Historic Russian censorship. Book “Notes of my life by N.I. Grech”, published in St. Petersburg 1886 by A.S. Suvorin. The censored text was replaced by dots.

June 13, in an apparent first-of-its-kind ruling, Justice Lauri Ann Fenlon of the Supreme Court of British Columbia, Canada, ordered Google to remove the Web site of a technology company from its search engine results worldwide, within 14 days.

Equustek, a Burnaby, B.C., technology company that manufactures networking devices for industrial equipment, alleges that its rival Datalink got together with a former employee to steal Equustek’s product design and sell it via the Internet.

Equustek had gotten court orders requiring that Google remove Datalink Web sites from Canadian search results, but that didn’t help much because more than 300 sites were selling the Datalink product worldwide. While Google had nothing to do with the dispute, its search engine proved a useful way to find these sites. The order requires blocking entire Web sites from Google search engine activity around the world, not just links to posts.

Google’s lawyers pointed out that the order against the Mountain View, California-based company is unenforceable worldwide, and the company plans to appeal.

At Canada’s Globe and Mail, law reporter Jeff Gray notes that Michael Geist, who holds the Canada Research Chair in Internet and ecommerce law at the University of Ottawa warns:

… it could lead to other countries demanding Google censor content worldwide, putting free speech at risk. “While the court does not grapple with this possibility, what happens if a Russian court orders Google to remove gay and lesbian sites from its database? Or if Iran orders it remove Israeli sites from the database?”

Similarly, from the Vancouver Sun,

“I don’t know if the court took into account the full potential impact of this when it issued its decision,” said Tamir Israel, a lawyer with the Canadian Internet Policy and Public Interest Clinic. For example, he said the ruling opens the door to the possibility of a country blocking websites from search engine results to quash political dissent online.

The plaintiffs’ lawyer Robert Fleming responds that no court elsewhere would recognize such extreme orders against Google.

Excuse me. Excuse me. Stop right there, Mr. Fleming. What do you mean by “extreme orders”? There is nothing “extreme” in Russia about banning gay sites, or in Iran about banning Israeli sites. Or in China about banning sites discussing the slaughter in Tienanmen Square twenty-five years ago.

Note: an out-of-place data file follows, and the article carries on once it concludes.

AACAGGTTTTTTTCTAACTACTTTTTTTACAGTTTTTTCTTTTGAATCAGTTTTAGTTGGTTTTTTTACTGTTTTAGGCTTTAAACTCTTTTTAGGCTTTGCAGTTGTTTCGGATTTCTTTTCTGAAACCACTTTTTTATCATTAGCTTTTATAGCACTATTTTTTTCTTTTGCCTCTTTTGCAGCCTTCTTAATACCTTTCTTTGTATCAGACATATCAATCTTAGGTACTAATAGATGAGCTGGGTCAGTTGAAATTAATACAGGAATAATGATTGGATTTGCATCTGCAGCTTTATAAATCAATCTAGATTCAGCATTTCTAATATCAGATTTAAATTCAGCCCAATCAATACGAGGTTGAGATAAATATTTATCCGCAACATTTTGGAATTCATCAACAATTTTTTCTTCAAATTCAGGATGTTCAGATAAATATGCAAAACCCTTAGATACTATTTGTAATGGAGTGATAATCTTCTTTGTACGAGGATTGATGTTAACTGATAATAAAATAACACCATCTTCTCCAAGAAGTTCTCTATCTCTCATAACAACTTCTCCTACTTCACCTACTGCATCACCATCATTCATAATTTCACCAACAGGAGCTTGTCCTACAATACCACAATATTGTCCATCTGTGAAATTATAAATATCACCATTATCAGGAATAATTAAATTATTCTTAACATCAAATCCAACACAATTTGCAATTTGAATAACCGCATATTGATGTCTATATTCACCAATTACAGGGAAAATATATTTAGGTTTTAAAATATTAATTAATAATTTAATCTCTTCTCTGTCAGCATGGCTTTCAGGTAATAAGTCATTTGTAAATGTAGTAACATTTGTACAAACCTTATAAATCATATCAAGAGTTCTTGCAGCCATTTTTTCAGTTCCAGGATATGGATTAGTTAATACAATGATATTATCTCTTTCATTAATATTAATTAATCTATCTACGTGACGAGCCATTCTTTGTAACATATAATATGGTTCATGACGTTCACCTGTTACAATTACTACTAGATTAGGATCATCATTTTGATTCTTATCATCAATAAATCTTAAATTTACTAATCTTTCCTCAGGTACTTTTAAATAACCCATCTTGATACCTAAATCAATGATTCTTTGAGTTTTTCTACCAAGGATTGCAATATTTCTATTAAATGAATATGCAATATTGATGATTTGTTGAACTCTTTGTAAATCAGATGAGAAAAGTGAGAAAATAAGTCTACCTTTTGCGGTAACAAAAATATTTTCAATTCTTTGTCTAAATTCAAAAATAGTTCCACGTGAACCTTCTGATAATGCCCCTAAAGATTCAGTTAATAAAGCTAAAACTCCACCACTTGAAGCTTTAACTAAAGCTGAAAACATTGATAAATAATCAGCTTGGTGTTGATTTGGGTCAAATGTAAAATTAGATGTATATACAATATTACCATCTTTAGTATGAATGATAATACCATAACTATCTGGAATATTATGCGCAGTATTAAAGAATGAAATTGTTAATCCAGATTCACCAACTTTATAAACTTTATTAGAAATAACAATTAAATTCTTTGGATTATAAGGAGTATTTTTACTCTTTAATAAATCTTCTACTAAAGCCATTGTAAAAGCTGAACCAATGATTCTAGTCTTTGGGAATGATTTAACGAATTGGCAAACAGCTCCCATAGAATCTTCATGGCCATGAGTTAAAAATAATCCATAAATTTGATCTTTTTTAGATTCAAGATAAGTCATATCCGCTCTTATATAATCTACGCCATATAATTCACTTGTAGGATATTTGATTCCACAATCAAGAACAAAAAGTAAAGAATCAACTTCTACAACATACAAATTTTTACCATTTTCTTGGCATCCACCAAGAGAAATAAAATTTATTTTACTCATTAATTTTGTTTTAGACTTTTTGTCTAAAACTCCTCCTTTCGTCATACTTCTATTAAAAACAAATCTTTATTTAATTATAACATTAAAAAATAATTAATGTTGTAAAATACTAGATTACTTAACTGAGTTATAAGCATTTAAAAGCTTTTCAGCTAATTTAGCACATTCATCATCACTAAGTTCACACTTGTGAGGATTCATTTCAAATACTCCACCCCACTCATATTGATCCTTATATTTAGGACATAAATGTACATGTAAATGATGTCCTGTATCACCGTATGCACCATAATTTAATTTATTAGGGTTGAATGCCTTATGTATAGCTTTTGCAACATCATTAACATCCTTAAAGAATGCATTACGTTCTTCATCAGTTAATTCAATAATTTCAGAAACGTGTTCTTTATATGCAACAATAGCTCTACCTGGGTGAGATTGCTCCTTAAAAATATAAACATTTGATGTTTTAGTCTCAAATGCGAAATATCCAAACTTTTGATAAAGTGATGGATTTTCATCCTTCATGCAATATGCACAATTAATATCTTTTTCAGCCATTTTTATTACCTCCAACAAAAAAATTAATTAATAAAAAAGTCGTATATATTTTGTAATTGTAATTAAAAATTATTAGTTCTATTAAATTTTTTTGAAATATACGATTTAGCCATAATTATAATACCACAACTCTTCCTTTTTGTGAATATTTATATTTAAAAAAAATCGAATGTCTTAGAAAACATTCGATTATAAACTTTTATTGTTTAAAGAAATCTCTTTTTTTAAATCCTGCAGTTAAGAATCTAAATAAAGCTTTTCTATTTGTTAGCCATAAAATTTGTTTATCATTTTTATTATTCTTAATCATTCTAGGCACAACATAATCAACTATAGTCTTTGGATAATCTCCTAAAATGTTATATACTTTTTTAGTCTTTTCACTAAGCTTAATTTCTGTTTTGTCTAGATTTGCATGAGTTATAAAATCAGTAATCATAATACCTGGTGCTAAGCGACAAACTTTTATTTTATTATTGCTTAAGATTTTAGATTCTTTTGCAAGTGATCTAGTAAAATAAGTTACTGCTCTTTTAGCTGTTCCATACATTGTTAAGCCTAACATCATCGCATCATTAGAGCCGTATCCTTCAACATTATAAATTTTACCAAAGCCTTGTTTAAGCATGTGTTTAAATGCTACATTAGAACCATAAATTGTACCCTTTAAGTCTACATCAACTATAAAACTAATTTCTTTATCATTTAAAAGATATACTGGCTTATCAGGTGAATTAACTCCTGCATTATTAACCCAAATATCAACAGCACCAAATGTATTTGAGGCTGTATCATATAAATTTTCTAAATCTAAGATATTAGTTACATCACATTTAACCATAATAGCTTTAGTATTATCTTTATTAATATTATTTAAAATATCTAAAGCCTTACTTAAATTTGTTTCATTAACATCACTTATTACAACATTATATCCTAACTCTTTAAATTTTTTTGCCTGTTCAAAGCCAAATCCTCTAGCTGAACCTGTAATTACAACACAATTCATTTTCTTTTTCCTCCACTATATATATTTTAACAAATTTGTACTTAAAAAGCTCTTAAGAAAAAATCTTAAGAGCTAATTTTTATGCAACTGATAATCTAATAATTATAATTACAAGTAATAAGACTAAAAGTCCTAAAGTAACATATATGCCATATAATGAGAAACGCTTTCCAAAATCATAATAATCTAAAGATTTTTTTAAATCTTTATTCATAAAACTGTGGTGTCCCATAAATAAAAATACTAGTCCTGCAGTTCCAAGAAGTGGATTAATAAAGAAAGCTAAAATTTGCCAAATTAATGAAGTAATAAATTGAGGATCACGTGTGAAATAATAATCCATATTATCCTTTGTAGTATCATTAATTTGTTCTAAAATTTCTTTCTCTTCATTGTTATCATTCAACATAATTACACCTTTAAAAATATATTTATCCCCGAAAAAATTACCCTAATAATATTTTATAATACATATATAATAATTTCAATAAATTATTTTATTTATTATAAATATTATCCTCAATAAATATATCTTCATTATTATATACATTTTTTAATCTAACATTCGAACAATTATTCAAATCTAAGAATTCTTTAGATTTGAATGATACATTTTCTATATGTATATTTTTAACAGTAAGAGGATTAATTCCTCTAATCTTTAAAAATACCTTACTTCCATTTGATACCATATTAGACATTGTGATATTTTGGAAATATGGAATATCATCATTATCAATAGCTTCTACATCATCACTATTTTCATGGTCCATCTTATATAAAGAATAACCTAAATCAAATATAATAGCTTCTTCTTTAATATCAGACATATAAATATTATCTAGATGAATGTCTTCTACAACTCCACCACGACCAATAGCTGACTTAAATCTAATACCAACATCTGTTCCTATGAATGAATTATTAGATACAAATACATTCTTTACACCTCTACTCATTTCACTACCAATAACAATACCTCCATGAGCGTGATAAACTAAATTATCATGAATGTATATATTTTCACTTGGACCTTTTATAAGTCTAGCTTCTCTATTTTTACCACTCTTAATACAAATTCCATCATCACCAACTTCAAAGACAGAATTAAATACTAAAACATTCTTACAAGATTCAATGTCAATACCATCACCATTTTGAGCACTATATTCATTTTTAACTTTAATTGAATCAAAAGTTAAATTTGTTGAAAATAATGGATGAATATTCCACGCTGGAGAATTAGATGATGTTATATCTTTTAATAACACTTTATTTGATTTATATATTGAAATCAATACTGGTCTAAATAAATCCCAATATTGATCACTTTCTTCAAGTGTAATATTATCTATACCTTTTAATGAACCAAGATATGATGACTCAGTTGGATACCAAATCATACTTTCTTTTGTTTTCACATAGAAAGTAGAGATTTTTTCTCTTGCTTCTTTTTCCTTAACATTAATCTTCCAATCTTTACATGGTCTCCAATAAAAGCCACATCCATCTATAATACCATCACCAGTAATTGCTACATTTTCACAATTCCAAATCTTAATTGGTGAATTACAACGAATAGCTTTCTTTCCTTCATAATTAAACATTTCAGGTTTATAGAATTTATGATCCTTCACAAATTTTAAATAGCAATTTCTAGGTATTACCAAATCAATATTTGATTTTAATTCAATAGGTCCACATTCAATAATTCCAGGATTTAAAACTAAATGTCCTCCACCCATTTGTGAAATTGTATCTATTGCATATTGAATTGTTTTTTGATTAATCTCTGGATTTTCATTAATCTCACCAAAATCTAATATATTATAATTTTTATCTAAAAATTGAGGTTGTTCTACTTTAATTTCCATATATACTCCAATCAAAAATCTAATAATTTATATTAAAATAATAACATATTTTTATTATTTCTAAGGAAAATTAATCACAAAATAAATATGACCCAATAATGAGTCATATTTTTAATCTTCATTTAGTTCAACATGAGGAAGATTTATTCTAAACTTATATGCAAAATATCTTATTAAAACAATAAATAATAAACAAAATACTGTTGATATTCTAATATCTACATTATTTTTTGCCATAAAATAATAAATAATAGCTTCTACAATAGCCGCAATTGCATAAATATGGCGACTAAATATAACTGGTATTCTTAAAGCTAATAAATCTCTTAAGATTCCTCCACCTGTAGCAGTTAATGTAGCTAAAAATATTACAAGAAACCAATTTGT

And that is precisely the problem with this myopic decision.

There isn’t a single worldwide standard for what is “extreme.” However, to create the impression of “doing something,” a minority can always be targeted for enforcement.

Search Engine Watch encapsulates the problem: “One Canadian court ruling would have you believe that global control is the answer.” (And apparently such control should be directed from … Canada … )

The judge thinks that’s just fine:

A Google spokesperson drew attention to the fact that the injunction would result in “imposing Canadian law around the world”. The judge’s response was, “well, we have to keep up with the times.”

Slate explains,

On the surface, the case bears some resemblance to the European Union’s new (and deeply misguided) “right to be forgotten” laws, which, under some circumstances, allow individuals to request that search engines hide results pertaining to their pasts. But really, the Canadian ruling is vastly worse. The EU laws apply only within the EU—the European Court of Justice could hardly argue that it has authority to control what an American search engine shows to American users. But the British Columbia court bypasses this limitation by concocting a novel theory of universal jurisdiction, asserting authority to regulate every Google search performed anywhere on the planet.

The British Columbia court’s theory of universal Web jurisdiction, in other words, is pretty much the endgame of free speech on the Internet.

Except for one thing: When one judge in Canada does it, we can be fairly sure it will just get quietly buried somewhere, and the loser will be Canada. The real problems will start when judges in Russia, Iran, and China start making the same worldwide demands on behalf of morality, religion, or suppression of political dissent.

Meanwhile, Datalink’s name is now on the lips of many people who had never heard of its copycat product before. It, at least, should do all right out of all this.

Here’s the story about the recent European Union decision that enabled Europeans to demand that Google remove searches on embarrassing information about them:

Denyse O’Leary is a Canadian journalist, author, and blogger.

Hat tip: Franklin Carter at the Book and Periodical Council’s Freedom of Expression Committee

Denyse O’Leary is an author, journalist, and blogger who has mainly written popular science and social science. Fellow Canadian Marshall McLuhan’s description of electronic media as a global village...